To find out more you can listen to the podcast by following the links below:

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Episode 33: Darwin’s robots

May 15, 2018

Researchers are designing robots with artificial intelligence that evolves on its own. Generation after generation, only the fittest survive to pass their “genes” onto the next generation. The result is AI that actually evolves at an astonishing rate to accomplish a complex goal. All without the guidance of a programmer.

The process is called Neuro-evolution and University of Liverpool Ph.D. student James Butterworth is using it to develop a squad of intelligent autonomous drones.

To find out more you can listen to the podcast by following the links below:

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You can find an example of Super Mario neuro-evolution here

Another fascinating example can be found here

Some examples of James’ recent work showing drones trying to maximally cover an area can be found here.

Music in the podcast is by Kai Engel 

Episode 32: Extreme decision making

May 1, 2018

Major events, like a terrorist attack or natural disaster, force the emergency services to make decisions under extreme pressure and often with very little information.

To make matters worse, these scenarios are frequently unique so decision makers do not have experience or protocol to fall back on. Such events make a fascinating focus for research into decision making.

Dr Sara Waring is a lecturer in Forensic Psychology at the University of Liverpool and the research director for the Critical and Major Incident Psychology Research Group. She talks about the challenge of making smart decisions in the most stressful situations imaginable.

To find out more you can listen to the podcast by following the links below:

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Episode 31: Who is being left out online?

April 18, 2018

As the world around us grows increasingly digital, as education, shopping and social service programs go online, who is being left out? Who is being excluded?

Professor Simeon Yates is the Director of the Centre for Digital Humanities and Social Science at the University of Liverpool. He recently led a major initiative to develop a new digital culture policy in the UK. This highlighted one of his chief concerns about digital policy: the serious and growing problem of digital exclusion.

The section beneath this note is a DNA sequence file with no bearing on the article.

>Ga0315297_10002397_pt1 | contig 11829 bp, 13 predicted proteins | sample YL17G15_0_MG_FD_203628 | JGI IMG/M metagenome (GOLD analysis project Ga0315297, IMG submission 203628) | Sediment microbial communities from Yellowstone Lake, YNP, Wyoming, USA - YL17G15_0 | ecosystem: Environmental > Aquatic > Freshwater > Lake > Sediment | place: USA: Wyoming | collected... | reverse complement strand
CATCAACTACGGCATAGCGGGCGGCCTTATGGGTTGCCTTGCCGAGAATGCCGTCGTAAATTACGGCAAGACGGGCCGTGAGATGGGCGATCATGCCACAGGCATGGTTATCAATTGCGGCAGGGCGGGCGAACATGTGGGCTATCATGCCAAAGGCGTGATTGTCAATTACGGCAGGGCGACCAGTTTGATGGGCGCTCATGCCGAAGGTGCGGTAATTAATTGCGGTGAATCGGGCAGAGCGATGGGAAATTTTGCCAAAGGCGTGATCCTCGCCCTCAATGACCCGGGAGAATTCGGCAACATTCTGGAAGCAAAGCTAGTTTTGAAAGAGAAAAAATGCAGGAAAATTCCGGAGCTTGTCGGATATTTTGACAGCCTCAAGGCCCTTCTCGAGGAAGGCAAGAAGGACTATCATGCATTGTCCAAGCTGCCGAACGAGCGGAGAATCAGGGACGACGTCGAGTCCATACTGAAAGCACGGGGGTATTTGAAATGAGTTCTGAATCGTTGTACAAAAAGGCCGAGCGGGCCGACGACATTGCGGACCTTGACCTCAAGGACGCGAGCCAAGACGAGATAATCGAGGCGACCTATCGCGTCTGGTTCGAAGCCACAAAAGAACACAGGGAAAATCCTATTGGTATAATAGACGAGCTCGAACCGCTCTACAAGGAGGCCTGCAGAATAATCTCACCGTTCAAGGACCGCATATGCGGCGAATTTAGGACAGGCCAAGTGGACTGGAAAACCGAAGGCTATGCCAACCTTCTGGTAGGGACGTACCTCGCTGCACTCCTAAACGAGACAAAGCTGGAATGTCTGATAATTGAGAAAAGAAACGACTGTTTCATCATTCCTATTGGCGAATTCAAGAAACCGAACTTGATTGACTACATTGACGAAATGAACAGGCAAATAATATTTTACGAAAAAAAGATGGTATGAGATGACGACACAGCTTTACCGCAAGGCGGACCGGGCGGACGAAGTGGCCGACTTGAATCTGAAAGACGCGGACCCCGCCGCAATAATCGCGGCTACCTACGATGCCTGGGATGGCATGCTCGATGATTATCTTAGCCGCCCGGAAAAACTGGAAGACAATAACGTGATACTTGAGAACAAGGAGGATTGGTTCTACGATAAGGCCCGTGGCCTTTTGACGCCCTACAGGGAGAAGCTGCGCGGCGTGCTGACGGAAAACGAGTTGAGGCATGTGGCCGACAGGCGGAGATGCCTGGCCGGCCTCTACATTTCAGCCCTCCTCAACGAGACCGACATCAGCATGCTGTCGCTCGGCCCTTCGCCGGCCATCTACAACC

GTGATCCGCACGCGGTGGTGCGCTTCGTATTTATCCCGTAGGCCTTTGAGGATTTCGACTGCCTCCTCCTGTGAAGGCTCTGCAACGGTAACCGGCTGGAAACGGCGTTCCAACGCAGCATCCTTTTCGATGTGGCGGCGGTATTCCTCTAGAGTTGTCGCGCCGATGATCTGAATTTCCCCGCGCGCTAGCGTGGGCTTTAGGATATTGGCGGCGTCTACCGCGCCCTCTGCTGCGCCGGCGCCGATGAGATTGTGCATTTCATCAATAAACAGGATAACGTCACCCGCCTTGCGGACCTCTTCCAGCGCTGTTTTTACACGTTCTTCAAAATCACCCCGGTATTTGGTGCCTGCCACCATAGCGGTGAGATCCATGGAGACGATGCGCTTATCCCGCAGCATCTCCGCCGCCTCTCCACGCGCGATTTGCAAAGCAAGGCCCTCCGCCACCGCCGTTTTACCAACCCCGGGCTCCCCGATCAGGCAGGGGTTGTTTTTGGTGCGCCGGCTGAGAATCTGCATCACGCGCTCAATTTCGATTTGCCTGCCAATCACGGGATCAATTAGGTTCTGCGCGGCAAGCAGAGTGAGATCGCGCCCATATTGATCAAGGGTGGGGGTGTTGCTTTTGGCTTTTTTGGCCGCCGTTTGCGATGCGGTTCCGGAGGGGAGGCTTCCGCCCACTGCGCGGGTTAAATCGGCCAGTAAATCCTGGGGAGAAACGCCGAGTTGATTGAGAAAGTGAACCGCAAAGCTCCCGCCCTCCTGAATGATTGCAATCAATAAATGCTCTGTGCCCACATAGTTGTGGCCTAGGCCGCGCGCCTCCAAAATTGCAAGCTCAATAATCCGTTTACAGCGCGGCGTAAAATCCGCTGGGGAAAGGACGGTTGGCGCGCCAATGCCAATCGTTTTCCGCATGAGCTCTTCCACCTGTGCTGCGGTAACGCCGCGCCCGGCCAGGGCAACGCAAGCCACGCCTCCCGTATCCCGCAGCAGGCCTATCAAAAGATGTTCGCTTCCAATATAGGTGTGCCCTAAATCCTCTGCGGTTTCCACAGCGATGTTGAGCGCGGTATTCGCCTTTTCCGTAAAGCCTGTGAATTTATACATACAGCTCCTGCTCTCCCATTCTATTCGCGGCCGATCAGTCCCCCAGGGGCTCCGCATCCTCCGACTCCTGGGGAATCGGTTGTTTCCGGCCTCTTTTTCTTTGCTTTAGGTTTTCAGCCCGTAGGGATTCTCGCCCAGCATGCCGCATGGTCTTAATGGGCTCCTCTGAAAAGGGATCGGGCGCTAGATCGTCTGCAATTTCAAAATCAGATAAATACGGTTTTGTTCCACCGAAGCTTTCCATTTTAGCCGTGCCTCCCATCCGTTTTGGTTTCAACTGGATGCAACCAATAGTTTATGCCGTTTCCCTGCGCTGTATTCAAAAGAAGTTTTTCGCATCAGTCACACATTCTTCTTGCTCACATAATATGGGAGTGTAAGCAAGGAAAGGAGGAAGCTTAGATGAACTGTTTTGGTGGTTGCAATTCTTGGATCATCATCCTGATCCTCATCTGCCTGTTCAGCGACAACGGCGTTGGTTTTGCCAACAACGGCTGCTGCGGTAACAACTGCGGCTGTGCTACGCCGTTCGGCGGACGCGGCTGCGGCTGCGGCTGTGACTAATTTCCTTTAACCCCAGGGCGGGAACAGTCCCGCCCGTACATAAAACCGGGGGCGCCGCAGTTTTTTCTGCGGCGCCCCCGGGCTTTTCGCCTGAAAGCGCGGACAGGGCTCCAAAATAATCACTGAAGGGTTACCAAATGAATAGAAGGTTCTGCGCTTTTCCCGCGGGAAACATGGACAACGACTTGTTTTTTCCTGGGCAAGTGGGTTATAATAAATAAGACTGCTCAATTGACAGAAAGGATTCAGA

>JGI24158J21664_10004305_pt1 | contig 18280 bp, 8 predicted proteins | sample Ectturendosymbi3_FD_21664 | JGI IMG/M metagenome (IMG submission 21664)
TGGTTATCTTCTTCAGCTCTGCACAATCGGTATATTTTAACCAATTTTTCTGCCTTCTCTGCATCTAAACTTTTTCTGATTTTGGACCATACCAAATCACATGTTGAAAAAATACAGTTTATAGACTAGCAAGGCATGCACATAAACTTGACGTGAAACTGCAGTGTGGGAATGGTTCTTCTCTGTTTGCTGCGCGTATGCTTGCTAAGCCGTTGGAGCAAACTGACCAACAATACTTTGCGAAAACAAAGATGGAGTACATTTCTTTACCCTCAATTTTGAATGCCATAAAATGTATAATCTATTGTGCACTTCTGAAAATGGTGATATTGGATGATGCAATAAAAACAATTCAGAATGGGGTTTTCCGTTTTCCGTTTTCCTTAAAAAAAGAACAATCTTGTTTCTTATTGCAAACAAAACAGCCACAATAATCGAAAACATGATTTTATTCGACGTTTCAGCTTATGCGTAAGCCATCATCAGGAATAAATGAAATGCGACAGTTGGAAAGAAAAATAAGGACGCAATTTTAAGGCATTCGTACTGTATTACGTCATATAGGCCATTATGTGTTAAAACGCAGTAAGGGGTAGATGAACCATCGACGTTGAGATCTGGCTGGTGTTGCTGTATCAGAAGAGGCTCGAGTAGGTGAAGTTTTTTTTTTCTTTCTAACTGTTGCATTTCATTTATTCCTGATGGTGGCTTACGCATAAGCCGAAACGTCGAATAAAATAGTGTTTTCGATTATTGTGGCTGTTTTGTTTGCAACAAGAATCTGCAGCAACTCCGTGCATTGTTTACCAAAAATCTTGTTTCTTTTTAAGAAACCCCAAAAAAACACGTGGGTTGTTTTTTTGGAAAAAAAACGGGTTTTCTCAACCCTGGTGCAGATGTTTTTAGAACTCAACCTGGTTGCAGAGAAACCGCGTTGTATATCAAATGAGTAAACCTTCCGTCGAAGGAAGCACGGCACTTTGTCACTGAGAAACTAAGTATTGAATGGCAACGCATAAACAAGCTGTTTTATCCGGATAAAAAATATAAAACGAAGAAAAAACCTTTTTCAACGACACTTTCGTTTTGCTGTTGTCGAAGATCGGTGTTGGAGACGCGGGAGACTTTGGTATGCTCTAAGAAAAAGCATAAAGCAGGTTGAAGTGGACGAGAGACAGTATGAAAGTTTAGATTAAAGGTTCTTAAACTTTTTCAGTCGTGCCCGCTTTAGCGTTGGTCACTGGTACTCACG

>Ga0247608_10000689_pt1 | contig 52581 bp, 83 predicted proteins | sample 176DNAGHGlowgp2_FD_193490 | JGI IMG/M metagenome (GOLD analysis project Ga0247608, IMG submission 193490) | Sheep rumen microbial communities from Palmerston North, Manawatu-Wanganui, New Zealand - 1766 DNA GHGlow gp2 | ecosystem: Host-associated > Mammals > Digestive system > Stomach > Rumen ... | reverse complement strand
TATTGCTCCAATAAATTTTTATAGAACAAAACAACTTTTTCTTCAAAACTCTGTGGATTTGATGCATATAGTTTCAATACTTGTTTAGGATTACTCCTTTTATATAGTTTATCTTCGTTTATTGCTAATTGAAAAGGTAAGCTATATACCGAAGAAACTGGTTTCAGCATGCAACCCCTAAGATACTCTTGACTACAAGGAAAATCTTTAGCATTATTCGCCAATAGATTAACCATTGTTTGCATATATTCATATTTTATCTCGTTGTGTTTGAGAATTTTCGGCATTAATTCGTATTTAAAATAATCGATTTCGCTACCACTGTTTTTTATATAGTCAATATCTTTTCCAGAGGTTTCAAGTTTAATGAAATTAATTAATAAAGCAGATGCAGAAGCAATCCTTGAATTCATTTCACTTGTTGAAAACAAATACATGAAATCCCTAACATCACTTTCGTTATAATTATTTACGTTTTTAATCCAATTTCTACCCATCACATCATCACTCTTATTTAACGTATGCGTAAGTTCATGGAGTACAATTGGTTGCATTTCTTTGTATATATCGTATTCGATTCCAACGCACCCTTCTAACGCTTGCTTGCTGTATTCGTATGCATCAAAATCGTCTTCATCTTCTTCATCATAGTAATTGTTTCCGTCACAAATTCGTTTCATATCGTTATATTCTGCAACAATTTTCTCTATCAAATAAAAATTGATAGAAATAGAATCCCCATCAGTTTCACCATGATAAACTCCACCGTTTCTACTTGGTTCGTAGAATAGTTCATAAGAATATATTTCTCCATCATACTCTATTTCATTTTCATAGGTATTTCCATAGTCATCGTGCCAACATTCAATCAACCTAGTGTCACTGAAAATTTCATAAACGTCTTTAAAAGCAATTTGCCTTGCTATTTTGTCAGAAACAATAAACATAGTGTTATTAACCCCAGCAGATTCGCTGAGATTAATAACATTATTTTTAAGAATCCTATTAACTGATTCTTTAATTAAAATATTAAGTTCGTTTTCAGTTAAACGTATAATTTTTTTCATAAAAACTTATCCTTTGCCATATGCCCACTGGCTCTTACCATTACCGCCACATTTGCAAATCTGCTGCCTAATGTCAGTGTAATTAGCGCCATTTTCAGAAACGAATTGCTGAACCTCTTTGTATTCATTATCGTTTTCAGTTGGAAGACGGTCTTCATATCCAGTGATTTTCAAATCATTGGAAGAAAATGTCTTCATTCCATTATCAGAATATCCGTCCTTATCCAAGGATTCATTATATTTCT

To find out more you can listen to the podcast by following the links below:

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Episode 30: Can Donald Trump deliver a great speech?

April 3, 2018

In our latest podcast Dr Karl Simms, a Reader in English at the University’s Department of English, discusses what makes a good political speech.

Donald Trump’s detractors criticise the US President’s speaking style for its seeming lack of coherence, simplicity and its appeal to raw emotions. Yet to his supporters, Trump’s extemporaneous style communicates an honest and genuine connection with his audience. It is a style that stands in stark contrast to the rehearsed, formally structured speeches of his political opponents.

Dr Karl Simms dissects Trump’s discursive strategies and distils what they teach us about effective communication.

To find out more you can listen to the podcast by following the links below:

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Episode 29: Twitter predicts the future

March 20, 2018

In our latest podcast Costas Milas, Professor of Finance at the University’s Management School, discusses how social media has become a popular open forum for analysing economics/finance.

Professor Milas’ research shows that Twitter is better at predicting the financial future than even the most sophisticated financial tools. This is especially true in periods of negative economic news when traditional models that use only financial variables might prove inadequate.

He is now extending his research on prediction to things like Google search trends and he argues that search can predict how Brexit negotiations are likely to unfold.

To find out more you can listen to the podcast by following the links below:

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Episode 28: Do we know the right dose of medicine for children?

March 6, 2018

Paediatric medicine faces a troubling challenge. For good ethical reasons, scientists have long been reluctant to experiment on children. As a result, many of the oldest and most common medications used in pediatric medicine have not been tested on the youngest patients. This means there is very little good quality research on efficacy or proper dosage.

This concerns Dr Dan Hawcutt. He’s a Senior Lecturer Paediatric Clinical Pharmacology at the University of Liverpool and an Honorary Consultant Paediatrician at Alder Hey Children’s Hospital who wants to further what we know about the medicines we give to children.

To find out more you can listen to the podcast by following the links below:

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Episode 27: Extreme weather – An intimate history

February 20, 2018